Russia yet to finalize stance before OPEC+ considers deeper oil cuts

Russia agreed to reduce output by 228,000 barrels per day (bpd) to about 11.18 million bpd in 2019 as part of cuts agreed by the group known as OPEC+. (AFP)
Updated 03 December 2019

Russia yet to finalize stance before OPEC+ considers deeper oil cuts

  • Russia agreed to reduce output by 228,000 barrels per day to about 11.18 million bpd in 2019
  • But it pumped more than its quota in November, producing 11.244 million bpd

MOSCOW: Russian Energy Minister Alexander Novak said on Tuesday he expected this week’s meeting of OPEC oil producers and their allies to be constructive but said Moscow had yet to finalize its position in talks on possible additional supply curbs.
Russia agreed to reduce output by 228,000 barrels per day (bpd) to about 11.18 million bpd in 2019 as part of cuts agreed by the group known as OPEC+. But it pumped more than its quota in November, producing 11.244 million bpd.
The Organization of the Petroleum Exporting Countries, Russia and other producers, which previously agreed to reduce combined output by 1.2 million bpd or 1.2 percent of global demand until March, hold discussions in Vienna on Thursday and Friday.
“I will not tell you anything now as we are still finalizing our position,” Novak told reporters. “Let’s wait ... But I think the meeting, as usual, will be of constructive nature.”
Two sources said on Monday that OPEC+ was discussing cutting output by at least an additional 400,000 bpd, as Riyadh seeks high oil prices to balance its budget and help Thursday’s pricing for Saudi Aramco’s initial public offering (IPO). The Saudis have been lobbying others to deepen cuts.
Novak said Russia’s average cut was 195,000 bpd in November and said Moscow aimed to comply fully with the quota in December.
Russia earlier called for a change to the way its output is measured to exclude gas condensate, which accounts for about 7 percent-8 percent of Russia’s total oil production, or about 800,000 bpd.
Novak told reporters he planned to discuss excluding condensate from Moscow’s quotas at the OPEC+ meeting.
By excluding condensate and only taking into account oil production, Novak said Russia’s output could be about 225,000 bpd to 230,000 bpd less in December.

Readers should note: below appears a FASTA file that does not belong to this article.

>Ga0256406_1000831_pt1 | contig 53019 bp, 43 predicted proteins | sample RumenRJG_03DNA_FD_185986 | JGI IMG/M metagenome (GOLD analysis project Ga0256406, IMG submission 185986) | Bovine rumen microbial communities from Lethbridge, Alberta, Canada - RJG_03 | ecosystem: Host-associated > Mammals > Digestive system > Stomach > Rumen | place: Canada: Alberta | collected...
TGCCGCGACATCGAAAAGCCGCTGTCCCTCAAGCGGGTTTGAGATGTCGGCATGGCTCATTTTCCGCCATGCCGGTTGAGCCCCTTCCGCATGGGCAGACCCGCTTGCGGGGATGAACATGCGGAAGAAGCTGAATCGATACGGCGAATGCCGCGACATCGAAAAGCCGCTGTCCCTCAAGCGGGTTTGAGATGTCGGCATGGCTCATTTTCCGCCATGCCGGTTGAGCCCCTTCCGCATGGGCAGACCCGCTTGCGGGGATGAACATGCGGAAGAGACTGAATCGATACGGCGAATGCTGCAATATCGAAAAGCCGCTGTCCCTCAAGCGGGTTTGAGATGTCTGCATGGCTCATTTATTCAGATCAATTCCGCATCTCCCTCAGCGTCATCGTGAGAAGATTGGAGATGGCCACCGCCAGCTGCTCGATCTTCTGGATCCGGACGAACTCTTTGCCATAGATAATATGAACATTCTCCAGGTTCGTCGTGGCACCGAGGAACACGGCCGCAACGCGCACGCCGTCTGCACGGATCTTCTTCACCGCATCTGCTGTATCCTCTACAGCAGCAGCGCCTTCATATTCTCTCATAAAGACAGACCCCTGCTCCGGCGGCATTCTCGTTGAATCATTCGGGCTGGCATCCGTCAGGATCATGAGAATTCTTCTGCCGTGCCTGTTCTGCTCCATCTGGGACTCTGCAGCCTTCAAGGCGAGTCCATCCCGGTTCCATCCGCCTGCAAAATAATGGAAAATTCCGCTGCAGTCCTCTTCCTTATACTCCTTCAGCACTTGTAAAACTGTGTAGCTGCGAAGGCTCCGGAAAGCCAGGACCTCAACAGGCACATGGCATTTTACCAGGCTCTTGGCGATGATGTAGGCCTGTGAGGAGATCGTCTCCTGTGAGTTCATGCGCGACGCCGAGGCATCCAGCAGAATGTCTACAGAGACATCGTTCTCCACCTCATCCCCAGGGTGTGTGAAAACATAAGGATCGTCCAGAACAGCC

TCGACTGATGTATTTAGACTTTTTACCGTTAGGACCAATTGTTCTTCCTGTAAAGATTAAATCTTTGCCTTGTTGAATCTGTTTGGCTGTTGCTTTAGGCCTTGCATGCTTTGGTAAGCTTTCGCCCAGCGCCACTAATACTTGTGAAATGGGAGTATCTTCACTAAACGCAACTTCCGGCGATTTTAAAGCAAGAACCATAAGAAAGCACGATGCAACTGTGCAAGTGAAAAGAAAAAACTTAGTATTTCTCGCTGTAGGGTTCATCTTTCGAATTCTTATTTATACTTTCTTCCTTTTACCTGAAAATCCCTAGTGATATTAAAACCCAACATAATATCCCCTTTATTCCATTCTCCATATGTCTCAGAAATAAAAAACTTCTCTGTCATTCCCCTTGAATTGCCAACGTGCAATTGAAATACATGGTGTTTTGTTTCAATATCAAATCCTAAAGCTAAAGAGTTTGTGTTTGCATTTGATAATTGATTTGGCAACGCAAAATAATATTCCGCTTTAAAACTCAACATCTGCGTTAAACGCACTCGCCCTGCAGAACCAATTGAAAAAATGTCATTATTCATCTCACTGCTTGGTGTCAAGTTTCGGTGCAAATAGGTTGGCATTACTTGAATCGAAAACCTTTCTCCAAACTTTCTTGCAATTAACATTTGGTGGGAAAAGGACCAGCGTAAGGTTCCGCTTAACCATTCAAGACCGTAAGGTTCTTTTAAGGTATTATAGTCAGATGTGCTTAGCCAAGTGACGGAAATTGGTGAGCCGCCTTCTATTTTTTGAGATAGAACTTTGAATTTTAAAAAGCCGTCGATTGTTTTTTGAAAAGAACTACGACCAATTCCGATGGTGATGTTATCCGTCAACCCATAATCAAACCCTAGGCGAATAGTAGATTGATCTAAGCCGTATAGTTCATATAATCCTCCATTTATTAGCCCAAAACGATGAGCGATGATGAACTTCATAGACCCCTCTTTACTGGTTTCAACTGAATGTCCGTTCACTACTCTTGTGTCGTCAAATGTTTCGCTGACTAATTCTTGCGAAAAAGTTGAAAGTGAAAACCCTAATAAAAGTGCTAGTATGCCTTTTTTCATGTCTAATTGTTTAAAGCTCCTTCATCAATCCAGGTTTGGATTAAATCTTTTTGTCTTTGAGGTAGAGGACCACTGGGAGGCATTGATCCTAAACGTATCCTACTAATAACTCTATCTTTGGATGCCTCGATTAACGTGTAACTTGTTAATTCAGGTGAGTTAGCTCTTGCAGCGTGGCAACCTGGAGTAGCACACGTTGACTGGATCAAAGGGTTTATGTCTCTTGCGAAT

“That said, we will discuss with our colleagues to take into account our statistics the same way as for OPEC countries — excluding condensate,” the minister said.
Vagit Alekperov, chief executive of Russia’s No.2 oil producer Lukoil, said in comments broadcast on Tuesday that it would not be expedient to deepen global oil production cuts in the winter season, especially for Russia.
Russian data cites production in tons. Reuters uses a conversion rate of 7.33 barrels per ton of oil.


Spike in tensions but no oil market shock, says IEA

Updated 17 January 2020

Spike in tensions but no oil market shock, says IEA

  • Strategic reserves play key role in minimizing disruption to global supply amid US-Iran face-off, agency says

PARIS: The brief spike in Middle East tensions as the US and Iran faced off has served as a reminder of the havoc disruptions in supply from the key oil-producing region could wreak on the global economy, the International Energy Agency (IEA) said on Thursday.

But it said ample stocks and production elsewhere mean the world is relatively well placed to react to a crisis.

Washington and Tehran are currently in a standoff after tit-for-tat military actions over the past two weeks that had sparked fears of a large-scale confrontation that could choke off the Strait of Hormuz through which 20 percent of global oil supplies flow.

“We cannot know how the geopolitical situation will play out over time, but for now the risk of a major threat to oil supplies appears to have receded,” the IEA said in its latest monthly report on oil markets.

It noted that oil prices have receded after jumping $4 per barrel, much as they did in September when a series of attacks on Saudi oil facilities briefly knocked out part of the production of the key exporter.

“Today’s market where non-OPEC production is rising strongly and OECD stocks are 9 million barrels above the five-year average, provides a solid base from which to react to any escalation in geopolitical tension,” said the Paris-based organisation, which advises industrial nations that are members of the Organisation for Economic Cooperation and Development on energy policy.

“As a back-up resource, the value of strategic stocks has once again been confirmed.”

The IEA was created in the wake of the 1973 oil shock provoked by an embargo imposed by OPEC and IEA members now hold reserves worth three months of net imports.

The oil market has been driven in recent years by a surge of non-OPEC production that has outstripped demand, with OPEC and its allies moving to restrain production to support prices.

The IEA’s forecasts see faster growth in demand for oil this year thanks to expectations that global growth will pick up as trade tensions diminish.

However, the 2.1 million barrels per day (mbd) growth in non-OPEC supplies will far outpace the increased demand of 1.2 mbd, putting further pressure on OPEC and its allies to further cut production.

During 2019, falls in OPEC production nearly completely offset a rise in production from countries outside the group.